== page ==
Tuesday, July 17, 2012

Creature Feature: Elephant Seal.

If you haven't noticed, there are some groups of animals I just tend to...avoid. As stated in my ribbon seal entry, pinnipeds are one of those groups. That's kind of a shame; plenty of them are strange enough to warrant entries. Some people would consider the simple fact that seals and whales are not related at all mind-blowing. (For those curious: Whales are related to ungulates such as pigs, sheep, and cattle, whereas seals are closer to other carnivorids.) That said, I'm not kidding: some seals really are that weird.

Elephant seals (Mirounga) come to mind as the weird seal. Most seals are at least slightly cute, especially as pups; they have that adorable baby mammal face that yields a collective "awwwww." There are two species of elephant seal, both of which sport the signature nose.  They eat fish and cephalopods - no surprises there. One (the Southern elephant seal, M. leonina) lives in the Antarctic Circle; the other (Northern, M. angustirostris) can be found around the lower part of California. How this happened, I have NO idea.

Nature does not give seals weird noses just to make humans freak out. The elephant seal's funny nose has two distinct, equally-awesome functions. One use is to amplify the male seals' roar; this theoretically keeps weaker males away from the big guy's harem of 40-50 females, but many encounters get bloody regardless.The other use is to help them conserve water; male elephant seals do not leave the beach during the entirety of mating season, so they conserve some moisture from every breath in that nose. If you had a harem of 40 women, you wouldn't leave the beach, either. Admit it.

"Hey, baby...room for one more..."

Not only do the males of the species have those weird noses, but Southern elephant seals are the largest seals in the world. Females get around 10 feet; males get around 20 feet from head to tail. They can weigh up to 4,000 kg or 6.600 pounds- take your pick, both of those numbers are in the thousands. They really do earn that "elephant" title.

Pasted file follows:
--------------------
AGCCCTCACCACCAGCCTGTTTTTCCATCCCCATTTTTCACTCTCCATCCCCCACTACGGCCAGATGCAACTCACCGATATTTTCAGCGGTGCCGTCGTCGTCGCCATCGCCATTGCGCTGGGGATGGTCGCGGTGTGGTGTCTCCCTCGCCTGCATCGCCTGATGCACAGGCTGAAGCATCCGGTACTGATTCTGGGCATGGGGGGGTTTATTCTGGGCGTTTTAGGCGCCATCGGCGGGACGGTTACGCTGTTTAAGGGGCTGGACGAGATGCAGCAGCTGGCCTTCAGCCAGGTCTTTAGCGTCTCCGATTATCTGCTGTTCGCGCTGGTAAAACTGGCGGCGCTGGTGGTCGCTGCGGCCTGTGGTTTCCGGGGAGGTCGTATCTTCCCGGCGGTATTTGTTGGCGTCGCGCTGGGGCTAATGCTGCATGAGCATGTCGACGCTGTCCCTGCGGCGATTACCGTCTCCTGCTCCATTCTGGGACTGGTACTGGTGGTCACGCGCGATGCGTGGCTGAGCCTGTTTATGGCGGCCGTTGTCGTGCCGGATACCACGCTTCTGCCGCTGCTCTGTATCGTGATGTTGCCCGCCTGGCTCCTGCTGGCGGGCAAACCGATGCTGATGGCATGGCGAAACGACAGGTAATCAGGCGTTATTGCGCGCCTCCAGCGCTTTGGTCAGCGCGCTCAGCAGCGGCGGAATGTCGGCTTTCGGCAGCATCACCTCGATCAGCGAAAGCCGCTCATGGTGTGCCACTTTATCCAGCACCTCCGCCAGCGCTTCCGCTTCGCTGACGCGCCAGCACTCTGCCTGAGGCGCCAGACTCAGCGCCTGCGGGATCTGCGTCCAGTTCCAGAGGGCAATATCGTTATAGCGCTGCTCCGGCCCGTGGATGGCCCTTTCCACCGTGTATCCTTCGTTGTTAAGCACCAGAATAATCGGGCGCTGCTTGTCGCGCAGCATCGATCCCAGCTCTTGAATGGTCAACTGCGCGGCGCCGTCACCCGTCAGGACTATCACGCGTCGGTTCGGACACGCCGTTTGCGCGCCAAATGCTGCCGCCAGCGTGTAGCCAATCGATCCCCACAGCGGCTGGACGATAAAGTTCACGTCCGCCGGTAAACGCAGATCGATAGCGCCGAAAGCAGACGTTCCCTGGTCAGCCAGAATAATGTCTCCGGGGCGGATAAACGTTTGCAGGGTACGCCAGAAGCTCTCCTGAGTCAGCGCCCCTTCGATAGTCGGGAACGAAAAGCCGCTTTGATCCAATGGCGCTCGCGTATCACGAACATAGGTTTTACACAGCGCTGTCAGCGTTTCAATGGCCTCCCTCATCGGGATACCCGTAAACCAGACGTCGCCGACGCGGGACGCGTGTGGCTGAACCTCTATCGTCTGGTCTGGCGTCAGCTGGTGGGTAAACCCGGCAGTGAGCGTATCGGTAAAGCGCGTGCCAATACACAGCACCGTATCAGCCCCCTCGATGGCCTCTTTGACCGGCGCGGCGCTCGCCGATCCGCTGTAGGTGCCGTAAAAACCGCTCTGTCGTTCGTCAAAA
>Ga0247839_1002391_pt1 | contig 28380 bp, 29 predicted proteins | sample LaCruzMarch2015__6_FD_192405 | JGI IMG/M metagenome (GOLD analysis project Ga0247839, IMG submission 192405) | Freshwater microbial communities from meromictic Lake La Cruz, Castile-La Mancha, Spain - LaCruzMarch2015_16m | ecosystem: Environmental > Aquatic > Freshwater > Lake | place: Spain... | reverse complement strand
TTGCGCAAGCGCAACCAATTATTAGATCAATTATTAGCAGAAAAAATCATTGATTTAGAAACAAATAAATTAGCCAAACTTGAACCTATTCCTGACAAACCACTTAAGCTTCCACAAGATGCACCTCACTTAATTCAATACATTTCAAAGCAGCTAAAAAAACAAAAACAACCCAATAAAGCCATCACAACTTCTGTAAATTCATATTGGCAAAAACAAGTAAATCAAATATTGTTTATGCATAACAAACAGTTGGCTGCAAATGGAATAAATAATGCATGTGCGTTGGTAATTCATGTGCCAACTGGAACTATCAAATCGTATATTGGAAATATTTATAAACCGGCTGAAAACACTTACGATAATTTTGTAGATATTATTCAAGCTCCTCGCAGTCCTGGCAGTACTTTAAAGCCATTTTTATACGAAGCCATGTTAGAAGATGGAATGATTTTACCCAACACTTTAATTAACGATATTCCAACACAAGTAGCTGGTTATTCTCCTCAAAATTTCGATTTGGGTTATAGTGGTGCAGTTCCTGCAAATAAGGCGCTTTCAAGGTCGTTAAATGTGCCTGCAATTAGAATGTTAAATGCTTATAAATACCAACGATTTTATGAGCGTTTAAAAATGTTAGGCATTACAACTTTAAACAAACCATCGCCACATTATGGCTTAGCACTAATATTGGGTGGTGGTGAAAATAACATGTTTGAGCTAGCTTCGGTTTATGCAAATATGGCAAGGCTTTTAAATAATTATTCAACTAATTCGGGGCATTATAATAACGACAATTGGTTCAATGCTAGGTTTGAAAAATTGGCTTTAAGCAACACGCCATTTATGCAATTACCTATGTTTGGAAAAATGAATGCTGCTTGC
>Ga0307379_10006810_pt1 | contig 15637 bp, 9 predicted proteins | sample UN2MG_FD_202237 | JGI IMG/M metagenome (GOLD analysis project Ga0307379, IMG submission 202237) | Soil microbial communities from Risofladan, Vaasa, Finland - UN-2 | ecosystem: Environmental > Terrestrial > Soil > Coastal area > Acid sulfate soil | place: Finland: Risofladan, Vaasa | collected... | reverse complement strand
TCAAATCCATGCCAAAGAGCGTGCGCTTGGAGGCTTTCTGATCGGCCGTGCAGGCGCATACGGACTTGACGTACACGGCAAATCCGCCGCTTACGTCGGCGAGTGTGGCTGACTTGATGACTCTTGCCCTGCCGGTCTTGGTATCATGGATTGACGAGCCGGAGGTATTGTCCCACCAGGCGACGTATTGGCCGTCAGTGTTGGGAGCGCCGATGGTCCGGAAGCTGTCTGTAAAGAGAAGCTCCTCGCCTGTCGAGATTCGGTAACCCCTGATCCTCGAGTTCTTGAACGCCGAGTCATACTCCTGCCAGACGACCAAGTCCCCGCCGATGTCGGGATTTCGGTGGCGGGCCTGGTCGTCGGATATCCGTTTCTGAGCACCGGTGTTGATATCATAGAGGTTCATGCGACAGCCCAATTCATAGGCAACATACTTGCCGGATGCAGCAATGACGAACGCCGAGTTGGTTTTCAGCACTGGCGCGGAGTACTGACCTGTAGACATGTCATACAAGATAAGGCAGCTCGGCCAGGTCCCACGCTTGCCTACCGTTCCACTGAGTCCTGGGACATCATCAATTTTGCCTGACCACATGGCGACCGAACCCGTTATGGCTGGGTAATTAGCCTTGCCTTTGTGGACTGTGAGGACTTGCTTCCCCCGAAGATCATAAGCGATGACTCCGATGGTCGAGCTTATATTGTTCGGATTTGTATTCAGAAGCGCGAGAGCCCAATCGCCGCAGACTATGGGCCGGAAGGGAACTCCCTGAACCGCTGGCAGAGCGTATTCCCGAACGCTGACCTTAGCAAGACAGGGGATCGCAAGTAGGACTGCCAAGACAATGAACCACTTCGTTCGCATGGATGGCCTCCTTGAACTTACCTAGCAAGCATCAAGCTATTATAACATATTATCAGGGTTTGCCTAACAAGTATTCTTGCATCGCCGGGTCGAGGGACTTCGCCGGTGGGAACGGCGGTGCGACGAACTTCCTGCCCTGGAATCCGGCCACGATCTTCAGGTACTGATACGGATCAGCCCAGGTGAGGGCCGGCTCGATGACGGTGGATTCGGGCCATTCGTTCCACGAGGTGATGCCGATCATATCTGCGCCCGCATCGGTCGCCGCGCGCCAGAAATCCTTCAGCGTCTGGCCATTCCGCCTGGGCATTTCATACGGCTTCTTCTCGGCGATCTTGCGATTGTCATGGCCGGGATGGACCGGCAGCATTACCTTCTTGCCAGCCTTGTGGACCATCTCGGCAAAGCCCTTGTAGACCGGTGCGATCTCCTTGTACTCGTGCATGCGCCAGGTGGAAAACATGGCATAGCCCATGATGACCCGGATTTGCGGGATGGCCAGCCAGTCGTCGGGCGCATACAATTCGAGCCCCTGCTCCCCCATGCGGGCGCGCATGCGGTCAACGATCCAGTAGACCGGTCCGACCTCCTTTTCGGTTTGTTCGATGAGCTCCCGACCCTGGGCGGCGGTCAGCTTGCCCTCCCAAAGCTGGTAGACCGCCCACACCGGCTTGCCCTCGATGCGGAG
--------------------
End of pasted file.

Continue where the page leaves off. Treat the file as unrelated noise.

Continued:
These seals have one more stunning thing about them: They are the best divers of any mammal, discounting dolphins and whales. Thanks to a special stash of myoglobin, the elephant seal can stay underwater for two hours. They dive up to 1550 meters below the surface to search for food. Although they aren't related to dolphins and whales,  the elephant seal may be an evolutionary step in that direction.

(For the record, by the way: National Geographic has politely informed me (i.e. asked for a donation by telling me) that there are now officially more tigers in captivity than there are in the wild. Again, I'm not saying this is a good thing - wild tigers are still awesome - but given that the areas with said tigers probably have some corrupt politics going on preventing the wild tiger population from flourishing, isn't it good that we have a plan B?)

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